Verizon today issued its 2013 Data Breach Investigations Report—the sixth such report published by the company—which is based on the analysis of 47,000 reported security incidents and 621 confirmed data breaches suffered last year. Eighteen organizations contributed incident data for analysis using VERIS—Vocabulary for Event Reporting and Incident Sharing—a common language developed by Verizon for describing security incidents. 

The report indicates that hacking was a factor in 52% of the incidents that were studied, with malware accounting for 40% of the data breaches. Interestingly, hacking and malware accounted for 72% and 54%, respectively, of the data breaches experienced by small businesses, but only 40% and 36%, respectively, in large businesses.

The reason is fairly simple, said Marc Spitler, senior analyst with Verizon’s RISK (research, investigations, solutions, knowledge) team.

“Large corporations are doing, and have done, a better job of protecting their Internet-facing assets,” Spitler said. “They have limited the number of assets that are open to the Internet; they’ve done a good job of establishing a business need for each device that’s open to the Internet and each service or port that’s open to the Internet. They’ve done a good job of tightening that down.”

That’s clearly not the case with small and medium-sized businesses, Spitler said.

“It’s still a matter of not securing devices that are connected to the Internet properly,” he said. “That goes to … not having a firewall that does basic port blocking, allowing only the people who need access to certain things in and not allowing others … That’s one of the biggest weaknesses we see in small and medium-sized businesses.”

Indeed, the report indicates that 76% of network intrusions exploited weak or stolen credentials (user names and/or passwords).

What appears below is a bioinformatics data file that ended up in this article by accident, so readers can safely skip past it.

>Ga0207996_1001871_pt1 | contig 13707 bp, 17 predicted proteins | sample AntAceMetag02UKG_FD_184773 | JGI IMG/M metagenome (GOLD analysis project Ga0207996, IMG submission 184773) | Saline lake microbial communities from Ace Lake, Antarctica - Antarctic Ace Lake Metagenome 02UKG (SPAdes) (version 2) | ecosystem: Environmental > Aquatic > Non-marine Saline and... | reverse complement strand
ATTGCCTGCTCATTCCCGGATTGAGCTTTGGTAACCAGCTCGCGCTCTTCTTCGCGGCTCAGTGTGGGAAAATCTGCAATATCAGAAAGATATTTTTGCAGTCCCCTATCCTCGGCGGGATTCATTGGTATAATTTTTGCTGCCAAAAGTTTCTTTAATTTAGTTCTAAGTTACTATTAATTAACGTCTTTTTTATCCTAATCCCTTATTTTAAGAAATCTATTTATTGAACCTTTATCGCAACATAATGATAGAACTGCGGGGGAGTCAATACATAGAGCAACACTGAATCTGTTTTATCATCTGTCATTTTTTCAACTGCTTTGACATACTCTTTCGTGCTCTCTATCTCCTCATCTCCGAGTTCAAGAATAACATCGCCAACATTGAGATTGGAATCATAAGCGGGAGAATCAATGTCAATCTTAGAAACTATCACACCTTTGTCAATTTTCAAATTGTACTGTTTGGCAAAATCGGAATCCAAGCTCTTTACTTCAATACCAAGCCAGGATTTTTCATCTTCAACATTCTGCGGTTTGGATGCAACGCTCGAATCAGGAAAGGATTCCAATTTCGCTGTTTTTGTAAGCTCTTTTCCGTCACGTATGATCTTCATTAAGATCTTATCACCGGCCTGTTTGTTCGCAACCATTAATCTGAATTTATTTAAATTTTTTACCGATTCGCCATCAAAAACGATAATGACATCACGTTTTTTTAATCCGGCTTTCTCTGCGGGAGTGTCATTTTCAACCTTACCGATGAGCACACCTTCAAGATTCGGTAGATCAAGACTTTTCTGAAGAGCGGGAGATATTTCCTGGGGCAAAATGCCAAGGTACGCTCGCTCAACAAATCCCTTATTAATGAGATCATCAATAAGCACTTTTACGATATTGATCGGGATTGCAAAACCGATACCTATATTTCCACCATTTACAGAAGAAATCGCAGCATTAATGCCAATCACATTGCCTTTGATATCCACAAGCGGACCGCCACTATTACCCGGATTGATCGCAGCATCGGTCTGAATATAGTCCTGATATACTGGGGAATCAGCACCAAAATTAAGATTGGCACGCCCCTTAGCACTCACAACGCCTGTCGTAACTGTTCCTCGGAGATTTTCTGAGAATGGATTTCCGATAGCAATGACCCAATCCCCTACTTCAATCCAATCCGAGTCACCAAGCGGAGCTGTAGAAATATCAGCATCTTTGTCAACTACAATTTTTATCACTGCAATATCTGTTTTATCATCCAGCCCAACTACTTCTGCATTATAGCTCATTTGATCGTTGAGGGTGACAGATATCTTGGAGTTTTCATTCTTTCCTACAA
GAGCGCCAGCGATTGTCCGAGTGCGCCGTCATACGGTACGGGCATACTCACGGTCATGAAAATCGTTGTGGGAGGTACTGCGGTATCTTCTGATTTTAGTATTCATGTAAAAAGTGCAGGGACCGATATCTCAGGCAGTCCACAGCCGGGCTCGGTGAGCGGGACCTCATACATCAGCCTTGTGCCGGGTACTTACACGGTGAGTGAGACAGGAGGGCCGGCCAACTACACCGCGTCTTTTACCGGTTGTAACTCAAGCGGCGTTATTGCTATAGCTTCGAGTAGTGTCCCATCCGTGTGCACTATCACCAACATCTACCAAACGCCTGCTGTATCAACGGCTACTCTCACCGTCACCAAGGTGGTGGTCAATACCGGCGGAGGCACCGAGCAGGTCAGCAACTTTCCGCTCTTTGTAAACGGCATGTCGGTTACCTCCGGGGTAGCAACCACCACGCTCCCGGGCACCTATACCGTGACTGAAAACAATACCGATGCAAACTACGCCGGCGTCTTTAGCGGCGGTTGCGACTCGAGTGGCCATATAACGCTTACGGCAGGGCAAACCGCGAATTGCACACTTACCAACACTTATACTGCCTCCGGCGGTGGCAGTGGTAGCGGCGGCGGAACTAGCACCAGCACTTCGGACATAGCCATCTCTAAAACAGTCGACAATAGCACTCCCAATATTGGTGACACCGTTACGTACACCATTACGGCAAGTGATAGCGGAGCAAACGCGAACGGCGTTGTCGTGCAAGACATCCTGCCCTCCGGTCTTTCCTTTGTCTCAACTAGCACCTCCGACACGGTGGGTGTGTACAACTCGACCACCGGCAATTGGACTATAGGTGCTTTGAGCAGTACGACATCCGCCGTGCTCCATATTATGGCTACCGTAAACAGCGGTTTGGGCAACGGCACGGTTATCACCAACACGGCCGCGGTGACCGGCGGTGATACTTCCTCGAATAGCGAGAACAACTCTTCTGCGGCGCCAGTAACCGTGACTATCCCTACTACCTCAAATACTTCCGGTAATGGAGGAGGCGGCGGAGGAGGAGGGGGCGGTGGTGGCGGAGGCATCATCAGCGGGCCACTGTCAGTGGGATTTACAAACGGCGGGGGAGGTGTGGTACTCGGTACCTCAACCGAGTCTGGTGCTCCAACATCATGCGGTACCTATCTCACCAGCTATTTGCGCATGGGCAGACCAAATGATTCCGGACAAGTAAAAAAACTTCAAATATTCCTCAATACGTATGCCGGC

A lack of money for such protections isn’t the problem, according to Spitler.

“The controls that would need to be put in place to protect the small and medium businesses … would be nominal, and—in some cases—there would not be any additional hardware or technology costs.” said Spitler, whose company has a business unit, dubbed Verizon Enterprise solutions, that provides managed security and security consulting services.

“[The problem] is that they don’t have an information-technology staff, and they certainly don’t have an information-security staff,” he continued. “They’re relying on things that are being set up by vendors and third parties, and there might be an assumption that a password would be changed, and it’s not. I don’t necessarily know where the blame lies in that relationship, but that’s the situation that they’re in.”

The report further indicates that 71% of the data breaches were driven by financial motives, which would explain why 61% of them targeted financial institutions, retailers or restaurants, in search of bank-account, credit-card and debit-card information. But Spitler said government entities shouldn’t rest easy, because they also have sensitive data in their possession—for example, social-security numbers—plus they accept credit cards and debit cards as payment for various services.

And then there’s the activist factor. When activist groups get riled, denial-of-service attacks on government networks often follow.

“We certainly saw a lot less [activism] this year in our data set, but they might just be switching tactics,” Spitler said. “They’re still out there. We just haven’t seen the very splashy data breaches—the multi-million-record-loss incidents that we saw [in 2011]. Last year was sort of a one-year wonder.”

The good news is that hackers tend to go after low-hanging fruit, and government agencies typically have robust data-security protections in place. The analogy is that of a burglar, who wants to find the easiest, least risky way into a home. As is the case with many home homeowners, businesses often leave the doors and windows to their data unlocked.

“There’s no need for them to rappel through the chimney, if they can walk through the front door,” Spitler said. “And the financially motivated hackers, especially, are going to think the exact same way. They’re not going to try to find a new vulnerability in an operating system, or create [a new method of attack], when they can either find an easy way in or use a commoditized malware to do their work for them.”